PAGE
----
The Witch Trials of J. K. Rowling

Yesterday (21st February) a new podcast dropped. Provocatively titled “The Witch Trials of J. K. Rowling” it is billed as “an audio documentary that examines some of the most contentious conflicts of our time through the life and career of the world’s most successful author.” The host is a remarkable lady called Megan Phelps-Roper, an ex-member of the Westboro Baptist Church. Remarkable not least because she is an example of someone who changed their mind via the medium of social media. Join me after the jump for links to the episodes, and a few of the nuggets that I’ve found.

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Lancelot Schaubert – Alchemical Alliteration

Long time friend of the Hogwarts Professor and prolific author Lancelot Schubert has written a guest post. For a fascinating possible link between alliteration, doubled consonants, alchemical symbolism and Christian imagery, join me after the jump!



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The Running Grave – Fandom Sleuthing Roundup

On the 17th of January J. K. Rowling tweeted a picture- the completed manuscript copy of the seventh instalment in the Strike series.

Quickly seeing that type from the page below was visible The Rowling Library posted a contrast enhanced image that showed the opening lines from Dylan Thomas’ poem When Like a Running Grave and a passage from The I Ching.

The Epigraphs

Here at Hogwarts Professor, close reader Percy Lin identified the I Ching passage as the comment of Wenyan Zhuan (文言傳, “Commentary on the Words”) on Hexagram 2  (坤 kūn, “Field”): “其所由来者渐矣。由辨之不早辨也”

It took a long time for things to go so far. It came about because things that should have been stopped were not stopped soon enough.

We are fortunate to have more than one I Ching irregular here at HogPro with close reader Luis E Andrade adding their analysis:

Curiously, the Wenyan Zhuan, the so called Seventh Wing of the Yijing, and not part of the core text of the Zhouyi but part of Han Dynasty exegesis added when it was canonized as one of the five Confucian Classics to become the “Yijing” (易經), only extends to the first two hexagrams in the received, and so called, King Wen sequence. The commentary goes on at length for the first hexagram but it is much shorter for the second, 坤, translated as The Receptive by Wilhelm/Baynes. In particular, the quote used, refers to the portion dedicated to comment the first line of H2 and translated as “When there is hoarfrost underfoot, solid ice is not far off.” Using that as reference, you can see why the comment talks about events that should have been dealt with in time but have run out of their control by neglecting to do so.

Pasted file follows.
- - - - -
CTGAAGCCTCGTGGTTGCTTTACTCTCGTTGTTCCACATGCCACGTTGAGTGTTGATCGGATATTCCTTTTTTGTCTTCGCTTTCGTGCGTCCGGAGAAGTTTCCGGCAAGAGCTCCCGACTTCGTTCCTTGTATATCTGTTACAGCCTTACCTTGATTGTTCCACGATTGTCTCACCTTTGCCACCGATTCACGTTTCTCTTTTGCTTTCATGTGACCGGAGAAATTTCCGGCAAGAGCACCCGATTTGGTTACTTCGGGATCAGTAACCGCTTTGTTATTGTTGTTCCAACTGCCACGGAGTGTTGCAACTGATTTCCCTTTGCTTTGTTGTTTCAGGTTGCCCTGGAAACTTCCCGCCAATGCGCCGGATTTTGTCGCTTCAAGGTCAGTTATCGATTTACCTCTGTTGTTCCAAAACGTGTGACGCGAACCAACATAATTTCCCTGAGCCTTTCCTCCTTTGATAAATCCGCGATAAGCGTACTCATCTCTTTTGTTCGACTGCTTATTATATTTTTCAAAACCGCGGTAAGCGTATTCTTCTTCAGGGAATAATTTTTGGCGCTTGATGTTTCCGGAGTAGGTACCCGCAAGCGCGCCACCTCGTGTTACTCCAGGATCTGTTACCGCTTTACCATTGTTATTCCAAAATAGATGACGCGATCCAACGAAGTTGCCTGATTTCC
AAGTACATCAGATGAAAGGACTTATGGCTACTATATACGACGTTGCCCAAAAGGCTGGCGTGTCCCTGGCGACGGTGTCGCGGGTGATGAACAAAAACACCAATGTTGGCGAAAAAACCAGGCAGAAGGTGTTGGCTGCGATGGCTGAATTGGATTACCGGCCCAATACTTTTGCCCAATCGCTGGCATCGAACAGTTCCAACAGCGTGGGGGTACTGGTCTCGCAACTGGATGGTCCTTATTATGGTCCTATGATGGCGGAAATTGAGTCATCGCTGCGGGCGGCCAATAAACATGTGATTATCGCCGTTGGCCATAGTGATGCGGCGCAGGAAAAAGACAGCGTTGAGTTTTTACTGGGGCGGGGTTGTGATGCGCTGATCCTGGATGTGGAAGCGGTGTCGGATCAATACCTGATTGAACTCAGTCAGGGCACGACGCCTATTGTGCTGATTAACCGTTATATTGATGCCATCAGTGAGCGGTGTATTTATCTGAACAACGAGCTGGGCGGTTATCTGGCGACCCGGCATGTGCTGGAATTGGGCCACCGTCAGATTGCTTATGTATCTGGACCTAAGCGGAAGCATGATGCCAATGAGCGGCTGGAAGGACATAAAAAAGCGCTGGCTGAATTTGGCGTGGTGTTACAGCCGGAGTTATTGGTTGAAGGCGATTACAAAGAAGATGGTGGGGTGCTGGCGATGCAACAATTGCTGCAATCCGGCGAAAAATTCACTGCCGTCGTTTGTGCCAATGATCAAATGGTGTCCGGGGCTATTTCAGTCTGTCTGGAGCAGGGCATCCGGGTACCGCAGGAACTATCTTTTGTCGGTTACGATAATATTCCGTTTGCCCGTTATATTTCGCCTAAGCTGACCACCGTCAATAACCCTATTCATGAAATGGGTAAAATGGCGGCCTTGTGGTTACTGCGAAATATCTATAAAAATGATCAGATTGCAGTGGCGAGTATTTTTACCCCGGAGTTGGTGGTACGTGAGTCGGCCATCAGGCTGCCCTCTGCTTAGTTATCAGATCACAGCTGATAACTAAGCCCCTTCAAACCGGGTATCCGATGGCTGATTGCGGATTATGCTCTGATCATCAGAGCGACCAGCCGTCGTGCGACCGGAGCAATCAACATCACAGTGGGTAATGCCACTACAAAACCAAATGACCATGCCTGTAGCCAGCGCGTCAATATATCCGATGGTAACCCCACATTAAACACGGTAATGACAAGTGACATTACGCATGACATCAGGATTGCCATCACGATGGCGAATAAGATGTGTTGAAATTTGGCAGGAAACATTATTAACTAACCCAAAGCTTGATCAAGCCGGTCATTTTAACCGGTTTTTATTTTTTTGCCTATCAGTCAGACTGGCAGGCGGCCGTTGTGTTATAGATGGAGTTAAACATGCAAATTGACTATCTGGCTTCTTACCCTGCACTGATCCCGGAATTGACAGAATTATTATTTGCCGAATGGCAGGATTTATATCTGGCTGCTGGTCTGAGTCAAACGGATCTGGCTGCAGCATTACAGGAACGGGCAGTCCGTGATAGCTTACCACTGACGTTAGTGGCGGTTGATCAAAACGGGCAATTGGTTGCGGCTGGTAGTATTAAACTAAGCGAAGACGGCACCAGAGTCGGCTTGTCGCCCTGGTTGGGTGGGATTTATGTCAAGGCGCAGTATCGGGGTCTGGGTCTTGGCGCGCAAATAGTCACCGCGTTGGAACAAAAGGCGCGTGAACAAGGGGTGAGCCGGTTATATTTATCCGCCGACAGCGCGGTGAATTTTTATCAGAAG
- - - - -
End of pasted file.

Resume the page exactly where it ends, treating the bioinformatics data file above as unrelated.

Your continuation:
The Running Grave Publication Date

This is not the first time that Rowling has tweeted a completed manuscript on Twitter. On 23trd March 2018 she announced that Lethal White was completed. Perhaps because of a noted lifelong struggle with printers, this was illustrated with a USB memory stick. Lethal White was published on the 18th September 2018. On 25th January 2020 Rowling posted a picture of the, as yet unnamed, Troubled Blood manuscript. Troubled Blood was published on 15th September 2020. No manuscript tweet for Ink Black Heart, but she tweeted that it was finished on 3rd December 2021. Ink Black Heart was published on 30th August 2022.

For most recent Strike novels we have a time between completion and publication ranging from 179 days for Lethal White and 270 days for The Ink Black Heart. For The Running Grave, that means a publication date between 15th July and 14th October.

Here’s hoping for an early Summer release!

Kurt Schreyer – Verlaine’s Parsifal

Following from Prof Groves Valentine’s post, Kurt Schreyer, Associate Professor of English Literature at the University of Missouri, and author of Shakespeare’s Medieval Craft: Remnants of the Mysteries on the London Stage has written a Hogwarts Professor Guest Post – Parsifal, Strike, & “Le noir roc courroucé”. Join me after the jump to find out more about the enigmatic (and visually striking) Symbolist poet Paul Verlaine.


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First ‘Running Grave’ Epigraphs Out: Dylan Thomas Poem and I Ching Note

Three Cheers for the sleuths at The Rowling Library!

DV, we’ll soon have the citation from the I Ching and the translation Rowling-Galbraith is using.

Until then, your thoughts? That I Ching piece is suggestive, beyond the Norfolk Commune.

Did Shanker kill Leda or promise, at least, that he wouldn’t say why she committed suicide?